Modern Kung fu

Total Combat!

Master David Lee

In San Jose, California during the early 1970s a method of combat by the name of Modern Kung Fu which also means “New Hard Task” or “New Work”. The founder name was Master David Lee.

Master Lee had studied many different systems of martial arts in China starting as a very young boy. Some were Pa kua chang, China’s wrestling, Shaolin (martial arts) Hung Gar, Monkey, Eagle Claw, Crane, Drunken Monkey, Tiger, Mantis.

The Main goal in MKF as in most styles of martial arts is to become a better human being. MKF is for defense of different zones, 1-5 the Modern Kung-Fu community utilizes the following breakdown grappling range, trapping range, punching range, and kicking range. Names are merely labels, though. In punching range, you can punch if you would like, or you might do anything else (such as an eye-strike) that would work efficiently within that range. The number of categories that is used is also optional.

In MKF, is known for its ability to adapt to different attacks and defense. The goal of a student is that he/she can defend themselves from any position. This system does not believe in any set techniques, instead it holds to studying movement of the human body


May 20, 2007 - Posted by | david lee


  1. Mater Lee used to teach preservation of the art is not frowned upon. If you attempt to gain fighting ability from composing such a form, you might be barking up the wrong tree; however, I don’t think the study of Hammer, Thrust, and Whip, was developed to negate forms.(I’m defending forms on another thread)
    SeanCollecting for the only purpose of being a collector is a waste.
    When you learn a form, you’re supposed to use it as a tool to elevate other skills, basics, etc. Doing a form is not just for doing a form.
    Forms are an exercise for practicing other skills.
    So when I do Long 2, for instance, I’m paying careful Attention to one specific thing I want to work on; My stances throughout. Or my breathing. Or being relaxed. Etc.
    I don’t think of increasing fighting ability when I make forms, but I think they can help, actually.

    Of course, one could say – Forms are an expression of your basic skills. So if your forms are crap, so might b your basics (or your ability to link together techniques in the air without a partner.)
    And you could say that practicing forms over and over increases your level of fitness, coordination, and basics.
    So if 2 martial artists were alike, except one practiced forms for 20 years and the other did not, I would say the former artist had better skill.
    It’s all a matter of repetition, you know.

    Honestly, I’ve seen all 3 sides of this argument, people pro or against forms, and those who like both. They boil down to this –
    1. MA good at sparring but suck at forms.
    2. MA good at forms but suck at fighting.
    3. MA great at both.
    Frankly, MA who bad mouth either format are only doing so because they aren’t any good at one of them. It’s either testosterone-driven egotism and/or sour grapes.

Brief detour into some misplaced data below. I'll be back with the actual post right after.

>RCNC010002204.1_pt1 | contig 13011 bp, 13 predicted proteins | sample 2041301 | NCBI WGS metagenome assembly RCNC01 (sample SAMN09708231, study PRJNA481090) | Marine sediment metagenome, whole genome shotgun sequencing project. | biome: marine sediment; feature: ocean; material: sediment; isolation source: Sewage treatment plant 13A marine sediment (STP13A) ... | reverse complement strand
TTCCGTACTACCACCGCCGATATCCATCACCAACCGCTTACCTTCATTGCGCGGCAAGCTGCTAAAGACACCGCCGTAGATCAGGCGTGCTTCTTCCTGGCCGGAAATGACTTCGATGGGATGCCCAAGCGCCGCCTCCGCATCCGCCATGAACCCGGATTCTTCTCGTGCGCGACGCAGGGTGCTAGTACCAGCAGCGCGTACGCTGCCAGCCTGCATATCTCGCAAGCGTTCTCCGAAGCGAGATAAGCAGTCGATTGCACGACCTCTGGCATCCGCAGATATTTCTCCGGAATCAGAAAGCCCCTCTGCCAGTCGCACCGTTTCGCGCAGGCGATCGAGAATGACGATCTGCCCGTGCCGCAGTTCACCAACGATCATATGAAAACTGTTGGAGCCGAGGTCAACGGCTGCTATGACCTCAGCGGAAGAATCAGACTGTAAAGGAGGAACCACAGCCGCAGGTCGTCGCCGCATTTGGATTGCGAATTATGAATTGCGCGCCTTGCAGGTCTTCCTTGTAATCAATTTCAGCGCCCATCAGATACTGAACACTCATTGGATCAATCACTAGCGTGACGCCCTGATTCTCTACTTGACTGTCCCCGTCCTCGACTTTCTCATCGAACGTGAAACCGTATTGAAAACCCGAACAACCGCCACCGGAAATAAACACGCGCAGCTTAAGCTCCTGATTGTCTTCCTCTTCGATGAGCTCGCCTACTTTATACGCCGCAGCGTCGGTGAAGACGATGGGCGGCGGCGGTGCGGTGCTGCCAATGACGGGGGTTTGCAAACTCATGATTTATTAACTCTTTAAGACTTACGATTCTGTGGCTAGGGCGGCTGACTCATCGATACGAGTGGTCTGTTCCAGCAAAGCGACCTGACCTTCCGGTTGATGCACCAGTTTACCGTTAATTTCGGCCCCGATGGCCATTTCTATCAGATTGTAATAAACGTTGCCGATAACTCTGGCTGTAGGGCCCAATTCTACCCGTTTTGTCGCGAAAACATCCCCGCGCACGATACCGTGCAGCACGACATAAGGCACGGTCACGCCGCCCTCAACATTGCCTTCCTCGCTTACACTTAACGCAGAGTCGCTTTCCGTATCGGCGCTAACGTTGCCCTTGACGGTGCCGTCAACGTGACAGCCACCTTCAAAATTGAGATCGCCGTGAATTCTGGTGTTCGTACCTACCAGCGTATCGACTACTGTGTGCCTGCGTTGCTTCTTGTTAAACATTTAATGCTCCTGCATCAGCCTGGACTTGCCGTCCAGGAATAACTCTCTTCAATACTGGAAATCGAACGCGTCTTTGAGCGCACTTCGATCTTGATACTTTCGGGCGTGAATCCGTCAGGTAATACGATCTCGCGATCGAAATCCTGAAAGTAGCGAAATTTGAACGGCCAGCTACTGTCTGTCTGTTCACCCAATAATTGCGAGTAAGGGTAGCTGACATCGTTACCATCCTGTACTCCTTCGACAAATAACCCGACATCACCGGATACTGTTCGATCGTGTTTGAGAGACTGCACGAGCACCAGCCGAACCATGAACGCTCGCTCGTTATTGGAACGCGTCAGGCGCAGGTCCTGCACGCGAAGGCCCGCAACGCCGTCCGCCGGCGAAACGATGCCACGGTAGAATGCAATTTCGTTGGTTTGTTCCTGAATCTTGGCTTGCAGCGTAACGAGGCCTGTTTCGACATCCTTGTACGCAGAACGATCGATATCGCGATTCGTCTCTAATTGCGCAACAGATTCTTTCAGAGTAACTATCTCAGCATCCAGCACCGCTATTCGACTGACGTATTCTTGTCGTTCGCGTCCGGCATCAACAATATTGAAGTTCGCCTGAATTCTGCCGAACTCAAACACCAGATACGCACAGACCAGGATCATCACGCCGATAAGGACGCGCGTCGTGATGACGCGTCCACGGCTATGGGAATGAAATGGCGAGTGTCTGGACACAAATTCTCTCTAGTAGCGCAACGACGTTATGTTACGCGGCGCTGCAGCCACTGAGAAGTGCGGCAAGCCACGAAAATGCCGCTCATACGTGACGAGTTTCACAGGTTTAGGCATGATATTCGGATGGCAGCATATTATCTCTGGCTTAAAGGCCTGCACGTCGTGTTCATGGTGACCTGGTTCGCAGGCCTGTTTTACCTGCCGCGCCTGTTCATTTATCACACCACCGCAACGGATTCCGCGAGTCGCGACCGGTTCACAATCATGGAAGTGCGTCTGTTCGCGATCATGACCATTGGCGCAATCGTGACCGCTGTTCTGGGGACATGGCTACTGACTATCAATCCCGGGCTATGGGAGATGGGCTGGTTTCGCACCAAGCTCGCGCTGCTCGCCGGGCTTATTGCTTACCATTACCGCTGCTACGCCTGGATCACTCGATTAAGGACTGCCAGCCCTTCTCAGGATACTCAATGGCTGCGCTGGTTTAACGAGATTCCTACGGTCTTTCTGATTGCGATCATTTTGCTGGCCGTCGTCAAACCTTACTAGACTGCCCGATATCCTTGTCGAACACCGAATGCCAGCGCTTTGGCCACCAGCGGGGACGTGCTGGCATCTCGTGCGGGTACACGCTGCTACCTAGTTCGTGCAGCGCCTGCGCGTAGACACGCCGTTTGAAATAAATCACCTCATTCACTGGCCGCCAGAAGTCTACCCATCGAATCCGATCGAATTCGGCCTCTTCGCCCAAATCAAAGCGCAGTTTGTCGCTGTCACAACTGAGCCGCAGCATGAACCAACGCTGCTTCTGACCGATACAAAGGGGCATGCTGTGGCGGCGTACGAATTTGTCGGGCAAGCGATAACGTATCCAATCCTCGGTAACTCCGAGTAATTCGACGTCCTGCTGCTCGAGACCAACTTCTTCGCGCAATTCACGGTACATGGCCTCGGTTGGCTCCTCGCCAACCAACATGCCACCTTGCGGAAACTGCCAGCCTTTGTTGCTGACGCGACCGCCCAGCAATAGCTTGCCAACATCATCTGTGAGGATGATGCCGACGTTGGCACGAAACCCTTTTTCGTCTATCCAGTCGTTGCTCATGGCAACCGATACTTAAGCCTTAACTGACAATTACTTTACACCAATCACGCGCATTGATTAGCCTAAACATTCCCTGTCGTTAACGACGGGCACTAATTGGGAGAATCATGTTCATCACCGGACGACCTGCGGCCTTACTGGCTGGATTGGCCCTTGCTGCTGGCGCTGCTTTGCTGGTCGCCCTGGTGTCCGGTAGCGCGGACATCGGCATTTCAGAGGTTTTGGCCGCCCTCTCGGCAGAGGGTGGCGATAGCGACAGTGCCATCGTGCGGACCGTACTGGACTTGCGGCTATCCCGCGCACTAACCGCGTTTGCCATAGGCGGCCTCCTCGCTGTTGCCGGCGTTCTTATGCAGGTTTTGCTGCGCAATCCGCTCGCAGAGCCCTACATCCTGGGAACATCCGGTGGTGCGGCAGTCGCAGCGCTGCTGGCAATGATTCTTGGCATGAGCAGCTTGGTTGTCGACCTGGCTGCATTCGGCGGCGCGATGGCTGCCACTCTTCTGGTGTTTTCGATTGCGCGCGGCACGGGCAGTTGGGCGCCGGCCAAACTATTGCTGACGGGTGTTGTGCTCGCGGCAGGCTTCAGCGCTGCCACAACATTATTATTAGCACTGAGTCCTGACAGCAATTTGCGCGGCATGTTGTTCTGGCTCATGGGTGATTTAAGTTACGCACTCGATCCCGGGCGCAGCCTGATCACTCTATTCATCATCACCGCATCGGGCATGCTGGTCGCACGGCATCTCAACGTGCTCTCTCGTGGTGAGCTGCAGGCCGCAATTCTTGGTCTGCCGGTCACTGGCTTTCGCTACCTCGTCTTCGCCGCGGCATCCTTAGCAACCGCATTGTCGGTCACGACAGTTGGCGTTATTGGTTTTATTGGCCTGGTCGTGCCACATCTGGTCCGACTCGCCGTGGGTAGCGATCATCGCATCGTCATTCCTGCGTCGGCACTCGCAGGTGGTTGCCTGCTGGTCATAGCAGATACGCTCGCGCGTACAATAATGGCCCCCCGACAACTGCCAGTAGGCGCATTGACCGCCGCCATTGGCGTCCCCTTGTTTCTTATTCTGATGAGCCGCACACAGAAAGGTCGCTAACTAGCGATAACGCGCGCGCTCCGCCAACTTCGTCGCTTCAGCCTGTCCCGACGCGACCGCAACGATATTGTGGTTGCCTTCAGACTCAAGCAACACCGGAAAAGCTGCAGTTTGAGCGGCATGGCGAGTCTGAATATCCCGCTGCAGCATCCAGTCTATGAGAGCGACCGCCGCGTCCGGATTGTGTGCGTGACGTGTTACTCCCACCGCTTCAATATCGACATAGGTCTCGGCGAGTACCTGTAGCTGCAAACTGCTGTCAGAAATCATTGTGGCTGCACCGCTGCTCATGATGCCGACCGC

One more time:
    FORMs are expressions of your BASIC SKILLS.
    FREESTYLE (sparring) is an expression of your skill to use basics EXTEMPORANEOUSLY.
    A well-rounded MA can do both.

    I rember Devin Willis being a good student. In our small class, he was young guy back then I wonder how he is doing.

    Comment by Jose | May 20, 2007 | Reply

  2. I’ve always thought learning forms is like learning the alphabet and actual sparring or application practice is like learning how to apply it in the form of reading and writing. Can’t have one without the other.

    I would agree with you – I also think Wing Chun is one of the best a close-quarter combat self-defense system in the world. The best thing about this system is its simplicity, efficiency, and effectiveness. Using positioning, timing, and energy flow, as you know a Wing Chun practitioner can successfully defend himself/herself aginst a larger opponent. The value of the system was not lost on Devin , he had students that were Wing Chun students from Sifu Gary Lam ( sorry spelling) who taught in Monterey Park, CA. We will be adding articles on Modern Kung Fu and Wing Chun compared Sifu Lams site is here T ake care

    Comment by Wing Chun Las Vegas Kung Fu Student | May 27, 2007 | Reply

  3. Dear Kung Fu brother,

    My name is Abolfazl Piri and I am the founder of Hung Gar style in Iran. We are not connected to nay lineage/family and so, son interested in relating to yours, if it is possible. We really like and hope to develop hung Gar but unfortunately we don’t have enough facilities.

    Through this letter I would like to mention to following points:

    1- How can we attend/participate in your technical courses, what are the conditions and costs of a 7 day private training course? (Including: training fee, accommodation, etc).

    2- Could we relate to your family?

    3- How could we receive your certifications?

    Thank you kindly for your consideration.

    My contact details:



    Sincerely yours

    Abolfazl Piri

    Founder of Iran Hung Gar

    Comment by abolfazl piri | November 14, 2007 | Reply

  4. hi
    please remove my name and other things from this page. because a mistake occured from my friends and i did not send anything for you.

    thanks for your help

    Comment by abolfazl piri | March 10, 2008 | Reply

  5. International HungGar Kung Fu Assiciation Belgium (Les Griffes de Tigre )

    Comment by SiFu Belabed | May 22, 2008 | Reply

  6. web you very biutiful.

    Comment by agshji | September 16, 2008 | Reply

  7. I rember in San jose, Devin kicked a challenger (Chiu-wall?) during a session on on arm breaking the bone in left arm.
    Wild times!

    Skip …

    Comment by skip | September 3, 2009 | Reply

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